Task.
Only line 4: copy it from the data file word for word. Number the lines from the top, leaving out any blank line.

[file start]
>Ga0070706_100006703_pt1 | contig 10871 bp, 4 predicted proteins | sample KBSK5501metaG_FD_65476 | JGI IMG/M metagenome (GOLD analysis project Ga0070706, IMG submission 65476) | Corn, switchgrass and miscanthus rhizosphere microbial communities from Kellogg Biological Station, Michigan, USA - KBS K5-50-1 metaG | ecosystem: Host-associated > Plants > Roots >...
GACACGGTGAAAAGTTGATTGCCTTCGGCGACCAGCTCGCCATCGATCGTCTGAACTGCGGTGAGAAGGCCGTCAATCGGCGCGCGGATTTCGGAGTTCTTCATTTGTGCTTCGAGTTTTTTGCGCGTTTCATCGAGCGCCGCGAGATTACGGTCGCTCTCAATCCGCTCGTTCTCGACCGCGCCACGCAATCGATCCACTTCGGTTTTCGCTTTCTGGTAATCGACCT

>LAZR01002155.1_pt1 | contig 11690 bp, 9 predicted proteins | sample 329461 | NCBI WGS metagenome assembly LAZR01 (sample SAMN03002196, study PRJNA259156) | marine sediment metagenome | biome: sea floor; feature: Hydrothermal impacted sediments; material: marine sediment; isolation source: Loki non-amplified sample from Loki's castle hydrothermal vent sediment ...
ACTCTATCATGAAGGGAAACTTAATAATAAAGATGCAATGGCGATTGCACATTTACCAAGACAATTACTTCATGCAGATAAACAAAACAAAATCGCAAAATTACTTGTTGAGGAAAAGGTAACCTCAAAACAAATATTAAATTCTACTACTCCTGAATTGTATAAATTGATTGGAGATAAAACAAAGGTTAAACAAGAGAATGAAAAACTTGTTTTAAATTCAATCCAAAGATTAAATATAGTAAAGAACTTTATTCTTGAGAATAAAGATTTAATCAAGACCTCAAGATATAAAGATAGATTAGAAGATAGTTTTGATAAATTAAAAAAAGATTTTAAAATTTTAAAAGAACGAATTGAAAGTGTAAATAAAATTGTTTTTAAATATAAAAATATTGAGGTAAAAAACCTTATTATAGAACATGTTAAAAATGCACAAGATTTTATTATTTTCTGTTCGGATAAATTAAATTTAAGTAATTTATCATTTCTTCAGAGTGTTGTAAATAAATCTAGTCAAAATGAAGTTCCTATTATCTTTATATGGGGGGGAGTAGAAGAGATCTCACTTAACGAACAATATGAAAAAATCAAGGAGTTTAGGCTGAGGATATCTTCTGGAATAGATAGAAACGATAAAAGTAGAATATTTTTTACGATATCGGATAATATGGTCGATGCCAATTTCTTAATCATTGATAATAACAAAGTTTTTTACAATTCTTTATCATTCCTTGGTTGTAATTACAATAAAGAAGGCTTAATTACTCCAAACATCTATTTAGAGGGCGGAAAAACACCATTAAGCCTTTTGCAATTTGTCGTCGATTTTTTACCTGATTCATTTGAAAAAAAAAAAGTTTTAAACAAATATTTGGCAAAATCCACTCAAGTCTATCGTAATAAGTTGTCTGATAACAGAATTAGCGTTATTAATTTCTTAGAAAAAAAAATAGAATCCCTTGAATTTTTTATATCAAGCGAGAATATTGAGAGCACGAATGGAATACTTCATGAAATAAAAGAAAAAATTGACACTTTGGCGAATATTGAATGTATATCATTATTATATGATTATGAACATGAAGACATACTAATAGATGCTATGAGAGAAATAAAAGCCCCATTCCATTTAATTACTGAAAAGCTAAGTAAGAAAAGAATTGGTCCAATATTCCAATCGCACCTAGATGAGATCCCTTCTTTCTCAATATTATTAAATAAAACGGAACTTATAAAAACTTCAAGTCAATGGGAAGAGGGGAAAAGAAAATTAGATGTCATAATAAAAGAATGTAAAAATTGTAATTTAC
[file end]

ACTCTATCATGAAGGGAAACTTAATAATAAAGATGCAATGGCGATTGCACATTTACCAAGACAATTACTTCATGCAGATAAACAAAACAAAATCGCAAAATTACTTGTTGAGGAAAAGGTAACCTCAAAACAAATATTAAATTCTACTACTCCTGAATTGTATAAATTGATTGGAGATAAAACAAAGGTTAAACAAGAGAATGAAAAACTTGTTTTAAATTCAATCCAAAGATTAAATATAGTAAAGAACTTTATTCTTGAGAATAAAGATTTAATCAAGACCTCAAGATATAAAGATAGATTAGAAGATAGTTTTGATAAATTAAAAAAAGATTTTAAAATTTTAAAAGAACGAATTGAAAGTGTAAATAAAATTGTTTTTAAATATAAAAATATTGAGGTAAAAAACCTTATTATAGAACATGTTAAAAATGCACAAGATTTTATTATTTTCTGTTCGGATAAATTAAATTTAAGTAATTTATCATTTCTTCAGAGTGTTGTAAATAAATCTAGTCAAAATGAAGTTCCTATTATCTTTATATGGGGGGGAGTAGAAGAGATCTCACTTAACGAACAATATGAAAAAATCAAGGAGTTTAGGCTGAGGATATCTTCTGGAATAGATAGAAACGATAAAAGTAGAATATTTTTTACGATATCGGATAATATGGTCGATGCCAATTTCTTAATCATTGATAATAACAAAGTTTTTTACAATTCTTTATCATTCCTTGGTTGTAATTACAATAAAGAAGGCTTAATTACTCCAAACATCTATTTAGAGGGCGGAAAAACACCATTAAGCCTTTTGCAATTTGTCGTCGATTTTTTACCTGATTCATTTGAAAAAAAAAAAGTTTTAAACAAATATTTGGCAAAATCCACTCAAGTCTATCGTAATAAGTTGTCTGATAACAGAATTAGCGTTATTAATTTCTTAGAAAAAAAAATAGAATCCCTTGAATTTTTTATATCAAGCGAGAATATTGAGAGCACGAATGGAATACTTCATGAAATAAAAGAAAAAATTGACACTTTGGCGAATATTGAATGTATATCATTATTATATGATTATGAACATGAAGACATACTAATAGATGCTATGAGAGAAATAAAAGCCCCATTCCATTTAATTACTGAAAAGCTAAGTAAGAAAAGAATTGGTCCAATATTCCAATCGCACCTAGATGAGATCCCTTCTTTCTCAATATTATTAAATAAAACGGAACTTATAAAAACTTCAAGTCAATGGGAAGAGGGGAAAAGAAAATTAGATGTCATAATAAAAGAATGTAAAAATTGTAATTTAC